To start with some apologies, I’ve been writing this blog post for about 3 months. This is not how I’d recommend you blog!
So, I was thinking about our service wearing my old School hat. That is, the perspective I would have had in my previous job as the School IT Manager in History, Classics and Archaeology.
Previous me would have been a big fan of this service. Why? Well, for a number of reasons!
- I was spending too much of my time monitoring, maintaining, backing up and generally managing a plethora of WordPress sites, spread over a number of different hosts all with a different combination of themes and plugins which needed to be kept up-to-date.
- I was spending too much time resetting WordPress usernames and passwords when they were forgotten, (sometimes even my own – ahem).
- I was spending too much time trying to make each of the WordPress sites look a bit like it really belonged at the University – ensuring I wasn’t breaking branding rules but with no time to build a theme that I could re-use, that really fitted what we wanted.
- I was spending too much time worrying about privacy notices and cookies and whether we were GDPR compliant or not.
The advantage of using our (relatively) new blogs.ed platform is :
- We keep the platform up-to-date and secure, meaning you don’t need to worry!
- To use it, you need to log in to EASE, so hopefully that makes it harder to forget your username and password.
- It has a University theme, an EdGEL one, and the theme totally meets all the branding requirements and rules, and looks nice!
- The platform has a standard footer which has lots of useful links in it but also has a standard cookie banner which also provides a standard privacy statement, so that’s all covered, without me (as a School IT Manager) having to worry.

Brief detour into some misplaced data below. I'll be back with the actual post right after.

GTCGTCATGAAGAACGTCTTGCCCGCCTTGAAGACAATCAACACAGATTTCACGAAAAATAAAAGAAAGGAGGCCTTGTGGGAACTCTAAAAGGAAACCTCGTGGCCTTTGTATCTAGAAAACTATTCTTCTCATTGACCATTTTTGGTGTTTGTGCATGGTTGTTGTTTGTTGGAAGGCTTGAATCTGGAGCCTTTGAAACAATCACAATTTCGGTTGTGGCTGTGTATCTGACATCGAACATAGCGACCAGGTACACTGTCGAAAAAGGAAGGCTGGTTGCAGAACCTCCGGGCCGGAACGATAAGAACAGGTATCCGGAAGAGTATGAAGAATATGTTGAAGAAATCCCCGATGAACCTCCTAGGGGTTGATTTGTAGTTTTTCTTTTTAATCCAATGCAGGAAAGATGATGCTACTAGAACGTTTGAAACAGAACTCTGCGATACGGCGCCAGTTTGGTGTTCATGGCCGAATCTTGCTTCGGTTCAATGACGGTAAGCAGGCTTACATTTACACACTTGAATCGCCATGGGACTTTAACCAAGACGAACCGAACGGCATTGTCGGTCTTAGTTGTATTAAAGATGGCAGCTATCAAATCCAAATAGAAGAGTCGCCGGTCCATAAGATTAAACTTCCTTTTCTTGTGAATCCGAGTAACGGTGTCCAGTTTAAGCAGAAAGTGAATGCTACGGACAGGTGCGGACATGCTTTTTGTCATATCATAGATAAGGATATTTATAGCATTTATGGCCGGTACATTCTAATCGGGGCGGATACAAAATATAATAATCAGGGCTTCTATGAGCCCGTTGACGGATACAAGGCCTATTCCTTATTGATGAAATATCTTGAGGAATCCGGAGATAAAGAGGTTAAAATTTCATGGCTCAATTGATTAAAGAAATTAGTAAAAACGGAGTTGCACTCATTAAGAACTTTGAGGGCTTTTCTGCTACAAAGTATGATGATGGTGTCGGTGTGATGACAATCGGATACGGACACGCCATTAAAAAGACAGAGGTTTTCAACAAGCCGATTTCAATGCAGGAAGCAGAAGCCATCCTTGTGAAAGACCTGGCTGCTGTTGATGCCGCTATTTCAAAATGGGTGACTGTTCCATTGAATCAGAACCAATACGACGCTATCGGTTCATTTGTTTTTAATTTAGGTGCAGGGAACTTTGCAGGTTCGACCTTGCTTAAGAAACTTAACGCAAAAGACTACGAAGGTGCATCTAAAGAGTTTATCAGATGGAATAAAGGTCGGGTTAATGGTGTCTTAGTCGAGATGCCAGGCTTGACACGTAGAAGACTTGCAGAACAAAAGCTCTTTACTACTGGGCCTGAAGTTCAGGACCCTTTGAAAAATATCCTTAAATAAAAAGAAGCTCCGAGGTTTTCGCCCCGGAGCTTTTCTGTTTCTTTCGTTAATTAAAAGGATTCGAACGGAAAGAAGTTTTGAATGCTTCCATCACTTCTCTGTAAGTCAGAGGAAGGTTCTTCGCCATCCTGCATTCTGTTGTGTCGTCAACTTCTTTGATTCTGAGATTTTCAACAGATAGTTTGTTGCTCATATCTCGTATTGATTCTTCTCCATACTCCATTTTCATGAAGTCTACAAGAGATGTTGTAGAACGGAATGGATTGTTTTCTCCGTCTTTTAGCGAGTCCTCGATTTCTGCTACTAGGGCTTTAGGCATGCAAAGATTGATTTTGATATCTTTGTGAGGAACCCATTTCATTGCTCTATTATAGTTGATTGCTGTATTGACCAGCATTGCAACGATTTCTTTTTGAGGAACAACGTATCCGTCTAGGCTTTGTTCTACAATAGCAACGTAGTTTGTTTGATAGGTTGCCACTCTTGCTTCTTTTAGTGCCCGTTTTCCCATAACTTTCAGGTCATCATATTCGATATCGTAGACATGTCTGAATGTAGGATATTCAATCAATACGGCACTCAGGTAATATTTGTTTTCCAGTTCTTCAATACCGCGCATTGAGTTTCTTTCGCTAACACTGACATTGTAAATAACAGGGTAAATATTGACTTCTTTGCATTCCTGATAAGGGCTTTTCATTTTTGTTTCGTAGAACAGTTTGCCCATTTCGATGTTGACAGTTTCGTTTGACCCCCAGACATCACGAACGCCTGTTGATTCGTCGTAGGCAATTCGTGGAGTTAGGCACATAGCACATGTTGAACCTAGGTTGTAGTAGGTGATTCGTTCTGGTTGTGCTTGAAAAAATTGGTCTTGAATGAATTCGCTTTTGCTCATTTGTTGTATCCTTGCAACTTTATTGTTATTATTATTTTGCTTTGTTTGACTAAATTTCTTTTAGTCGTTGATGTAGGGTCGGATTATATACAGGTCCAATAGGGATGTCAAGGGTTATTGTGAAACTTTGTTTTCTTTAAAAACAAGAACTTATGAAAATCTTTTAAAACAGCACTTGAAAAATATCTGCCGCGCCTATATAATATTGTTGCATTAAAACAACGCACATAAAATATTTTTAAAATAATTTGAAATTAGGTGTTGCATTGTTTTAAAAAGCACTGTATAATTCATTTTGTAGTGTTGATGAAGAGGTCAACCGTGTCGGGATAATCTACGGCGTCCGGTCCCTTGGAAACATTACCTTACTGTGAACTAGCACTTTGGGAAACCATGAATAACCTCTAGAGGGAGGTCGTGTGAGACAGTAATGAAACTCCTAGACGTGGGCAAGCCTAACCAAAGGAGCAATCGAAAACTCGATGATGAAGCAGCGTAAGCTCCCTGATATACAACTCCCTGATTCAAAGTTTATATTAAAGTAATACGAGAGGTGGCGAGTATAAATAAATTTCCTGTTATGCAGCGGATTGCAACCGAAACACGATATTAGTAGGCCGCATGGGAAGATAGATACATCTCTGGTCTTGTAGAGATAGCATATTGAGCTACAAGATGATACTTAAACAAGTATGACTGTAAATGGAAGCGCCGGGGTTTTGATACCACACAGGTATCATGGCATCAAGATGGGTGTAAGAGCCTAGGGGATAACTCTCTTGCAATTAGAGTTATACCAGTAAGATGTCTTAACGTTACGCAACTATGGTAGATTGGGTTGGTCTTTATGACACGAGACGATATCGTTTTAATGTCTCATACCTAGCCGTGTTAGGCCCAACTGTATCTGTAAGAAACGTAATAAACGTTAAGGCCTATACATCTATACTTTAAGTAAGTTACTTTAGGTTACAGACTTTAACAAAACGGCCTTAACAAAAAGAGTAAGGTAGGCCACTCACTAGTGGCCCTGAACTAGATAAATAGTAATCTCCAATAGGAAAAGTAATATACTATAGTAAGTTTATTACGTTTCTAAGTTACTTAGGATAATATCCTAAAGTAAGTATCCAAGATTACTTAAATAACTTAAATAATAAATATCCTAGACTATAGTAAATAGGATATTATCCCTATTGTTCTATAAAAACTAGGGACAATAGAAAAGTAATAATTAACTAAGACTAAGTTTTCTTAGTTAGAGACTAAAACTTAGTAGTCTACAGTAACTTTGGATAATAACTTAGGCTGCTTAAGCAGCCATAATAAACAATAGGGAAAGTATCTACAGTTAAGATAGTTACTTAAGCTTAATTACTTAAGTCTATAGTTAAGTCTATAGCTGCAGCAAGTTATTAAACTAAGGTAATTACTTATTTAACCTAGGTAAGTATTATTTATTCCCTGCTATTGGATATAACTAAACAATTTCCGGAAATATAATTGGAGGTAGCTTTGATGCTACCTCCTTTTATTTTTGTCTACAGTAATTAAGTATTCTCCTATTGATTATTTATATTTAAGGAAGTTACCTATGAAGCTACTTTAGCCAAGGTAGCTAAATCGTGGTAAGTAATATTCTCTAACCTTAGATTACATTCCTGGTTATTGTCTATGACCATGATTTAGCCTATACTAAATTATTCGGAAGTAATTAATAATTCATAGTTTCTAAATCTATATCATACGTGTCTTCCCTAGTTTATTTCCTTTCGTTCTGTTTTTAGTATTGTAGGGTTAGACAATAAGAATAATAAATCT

We have a team of people working on the platform, with a variety of different skills, meaning you don’t have to be expert in a variety of areas in order to get a blog set up that looks like a University blog and is secure. We have technical experts who write plugins which don’t set nasty cookies, who have set up the service to use EASE and with a theme that follows EdGEL and are constantly developing new functionality which works in-line with University best practice. Currently they are working on archival and deletion processes to ensure our service always fits in with GDPR. We have people who are hugely experienced bloggers and who can give you lots of advice on how to blog, sharing best practice about techniques, how to be an accessible blogger, how to ensure you don’t break copyright law and lots of other areas like that.
To find out more, see our Academic Blogging pages and specifically, if you want to use the blogs.ed.ac.uk platform, we have loads of help and guidance available.
Featured image: CC0 – Jess Waters, Unsplash – https://unsplash.com/photos/l3N9Q27zULw